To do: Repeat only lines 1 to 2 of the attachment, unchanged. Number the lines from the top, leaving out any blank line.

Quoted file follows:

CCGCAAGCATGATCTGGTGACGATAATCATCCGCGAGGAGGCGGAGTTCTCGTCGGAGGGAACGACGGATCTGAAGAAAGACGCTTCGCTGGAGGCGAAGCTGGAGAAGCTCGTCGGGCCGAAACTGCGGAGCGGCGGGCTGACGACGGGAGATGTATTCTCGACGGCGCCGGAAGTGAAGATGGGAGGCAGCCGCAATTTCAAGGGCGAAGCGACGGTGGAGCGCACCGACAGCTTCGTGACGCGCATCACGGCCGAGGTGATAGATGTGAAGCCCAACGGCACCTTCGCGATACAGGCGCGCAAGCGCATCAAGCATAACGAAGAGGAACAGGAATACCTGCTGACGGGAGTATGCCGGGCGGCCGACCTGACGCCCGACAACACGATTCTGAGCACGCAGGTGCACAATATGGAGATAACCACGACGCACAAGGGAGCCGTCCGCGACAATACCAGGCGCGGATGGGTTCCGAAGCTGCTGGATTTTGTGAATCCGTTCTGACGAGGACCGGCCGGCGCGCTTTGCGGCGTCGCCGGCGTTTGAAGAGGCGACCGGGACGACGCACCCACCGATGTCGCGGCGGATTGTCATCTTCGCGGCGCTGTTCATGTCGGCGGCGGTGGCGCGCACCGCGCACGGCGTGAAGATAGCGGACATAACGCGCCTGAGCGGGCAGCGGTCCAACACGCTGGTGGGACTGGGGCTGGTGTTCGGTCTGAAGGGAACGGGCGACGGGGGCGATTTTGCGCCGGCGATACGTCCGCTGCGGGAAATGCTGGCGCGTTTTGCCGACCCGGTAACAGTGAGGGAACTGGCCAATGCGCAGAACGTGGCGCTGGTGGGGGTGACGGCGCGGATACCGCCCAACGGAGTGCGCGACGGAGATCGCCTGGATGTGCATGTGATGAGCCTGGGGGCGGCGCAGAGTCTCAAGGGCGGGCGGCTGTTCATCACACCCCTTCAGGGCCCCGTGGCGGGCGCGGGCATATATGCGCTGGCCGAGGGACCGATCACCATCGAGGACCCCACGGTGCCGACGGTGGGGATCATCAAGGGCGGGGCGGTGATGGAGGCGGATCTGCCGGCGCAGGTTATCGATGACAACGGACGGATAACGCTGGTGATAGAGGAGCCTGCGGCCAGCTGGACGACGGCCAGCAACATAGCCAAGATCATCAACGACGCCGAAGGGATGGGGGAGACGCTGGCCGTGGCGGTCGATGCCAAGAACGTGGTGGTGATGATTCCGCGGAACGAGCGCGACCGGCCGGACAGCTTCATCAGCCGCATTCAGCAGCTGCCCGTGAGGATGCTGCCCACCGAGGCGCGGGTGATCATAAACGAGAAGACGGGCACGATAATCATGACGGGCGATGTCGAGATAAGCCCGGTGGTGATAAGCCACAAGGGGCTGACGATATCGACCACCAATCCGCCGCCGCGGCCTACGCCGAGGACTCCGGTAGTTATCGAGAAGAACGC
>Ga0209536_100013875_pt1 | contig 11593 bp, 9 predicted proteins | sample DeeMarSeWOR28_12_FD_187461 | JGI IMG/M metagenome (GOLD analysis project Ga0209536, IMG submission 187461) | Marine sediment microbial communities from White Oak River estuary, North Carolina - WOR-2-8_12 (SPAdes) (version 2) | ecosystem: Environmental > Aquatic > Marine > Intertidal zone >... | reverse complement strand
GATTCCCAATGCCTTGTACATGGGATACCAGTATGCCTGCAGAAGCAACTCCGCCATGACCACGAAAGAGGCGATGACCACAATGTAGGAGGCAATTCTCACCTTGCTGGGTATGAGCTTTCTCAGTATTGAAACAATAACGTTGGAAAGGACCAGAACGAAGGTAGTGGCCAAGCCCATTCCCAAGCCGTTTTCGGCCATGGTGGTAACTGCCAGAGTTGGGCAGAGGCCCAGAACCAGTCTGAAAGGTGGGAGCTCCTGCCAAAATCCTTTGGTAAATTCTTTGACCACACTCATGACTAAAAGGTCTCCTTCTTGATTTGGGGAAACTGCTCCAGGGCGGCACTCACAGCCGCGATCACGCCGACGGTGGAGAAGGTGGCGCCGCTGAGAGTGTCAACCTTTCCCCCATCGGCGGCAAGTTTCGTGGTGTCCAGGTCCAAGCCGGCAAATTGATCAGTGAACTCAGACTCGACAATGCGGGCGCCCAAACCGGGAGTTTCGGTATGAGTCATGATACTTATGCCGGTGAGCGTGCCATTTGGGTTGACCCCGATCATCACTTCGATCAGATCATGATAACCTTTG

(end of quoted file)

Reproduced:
CCGCAAGCATGATCTGGTGACGATAATCATCCGCGAGGAGGCGGAGTTCTCGTCGGAGGGAACGACGGATCTGAAGAAAGACGCTTCGCTGGAGGCGAAGCTGGAGAAGCTCGTCGGGCCGAAACTGCGGAGCGGCGGGCTGACGACGGGAGATGTATTCTCGACGGCGCCGGAAGTGAAGATGGGAGGCAGCCGCAATTTCAAGGGCGAAGCGACGGTGGAGCGCACCGACAGCTTCGTGACGCGCATCACGGCCGAGGTGATAGATGTGAAGCCCAACGGCACCTTCGCGATACAGGCGCGCAAGCGCATCAAGCATAACGAAGAGGAACAGGAATACCTGCTGACGGGAGTATGCCGGGCGGCCGACCTGACGCCCGACAACACGATTCTGAGCACGCAGGTGCACAATATGGAGATAACCACGACGCACAAGGGAGCCGTCCGCGACAATACCAGGCGCGGATGGGTTCCGAAGCTGCTGGATTTTGTGAATCCGTTCTGACGAGGACCGGCCGGCGCGCTTTGCGGCGTCGCCGGCGTTTGAAGAGGCGACCGGGACGACGCACCCACCGATGTCGCGGCGGATTGTCATCTTCGCGGCGCTGTTCATGTCGGCGGCGGTGGCGCGCACCGCGCACGGCGTGAAGATAGCGGACATAACGCGCCTGAGCGGGCAGCGGTCCAACACGCTGGTGGGACTGGGGCTGGTGTTCGGTCTGAAGGGAACGGGCGACGGGGGCGATTTTGCGCCGGCGATACGTCCGCTGCGGGAAATGCTGGCGCGTTTTGCCGACCCGGTAACAGTGAGGGAACTGGCCAATGCGCAGAACGTGGCGCTGGTGGGGGTGACGGCGCGGATACCGCCCAACGGAGTGCGCGACGGAGATCGCCTGGATGTGCATGTGATGAGCCTGGGGGCGGCGCAGAGTCTCAAGGGCGGGCGGCTGTTCATCACACCCCTTCAGGGCCCCGTGGCGGGCGCGGGCATATATGCGCTGGCCGAGGGACCGATCACCATCGAGGACCCCACGGTGCCGACGGTGGGGATCATCAAGGGCGGGGCGGTGATGGAGGCGGATCTGCCGGCGCAGGTTATCGATGACAACGGACGGATAACGCTGGTGATAGAGGAGCCTGCGGCCAGCTGGACGACGGCCAGCAACATAGCCAAGATCATCAACGACGCCGAAGGGATGGGGGAGACGCTGGCCGTGGCGGTCGATGCCAAGAACGTGGTGGTGATGATTCCGCGGAACGAGCGCGACCGGCCGGACAGCTTCATCAGCCGCATTCAGCAGCTGCCCGTGAGGATGCTGCCCACCGAGGCGCGGGTGATCATAAACGAGAAGACGGGCACGATAATCATGACGGGCGATGTCGAGATAAGCCCGGTGGTGATAAGCCACAAGGGGCTGACGATATCGACCACCAATCCGCCGCCGCGGCCTACGCCGAGGACTCCGGTAGTTATCGAGAAGAACGC
>Ga0209536_100013875_pt1 | contig 11593 bp, 9 predicted proteins | sample DeeMarSeWOR28_12_FD_187461 | JGI IMG/M metagenome (GOLD analysis project Ga0209536, IMG submission 187461) | Marine sediment microbial communities from White Oak River estuary, North Carolina - WOR-2-8_12 (SPAdes) (version 2) | ecosystem: Environmental > Aquatic > Marine > Intertidal zone >... | reverse complement strand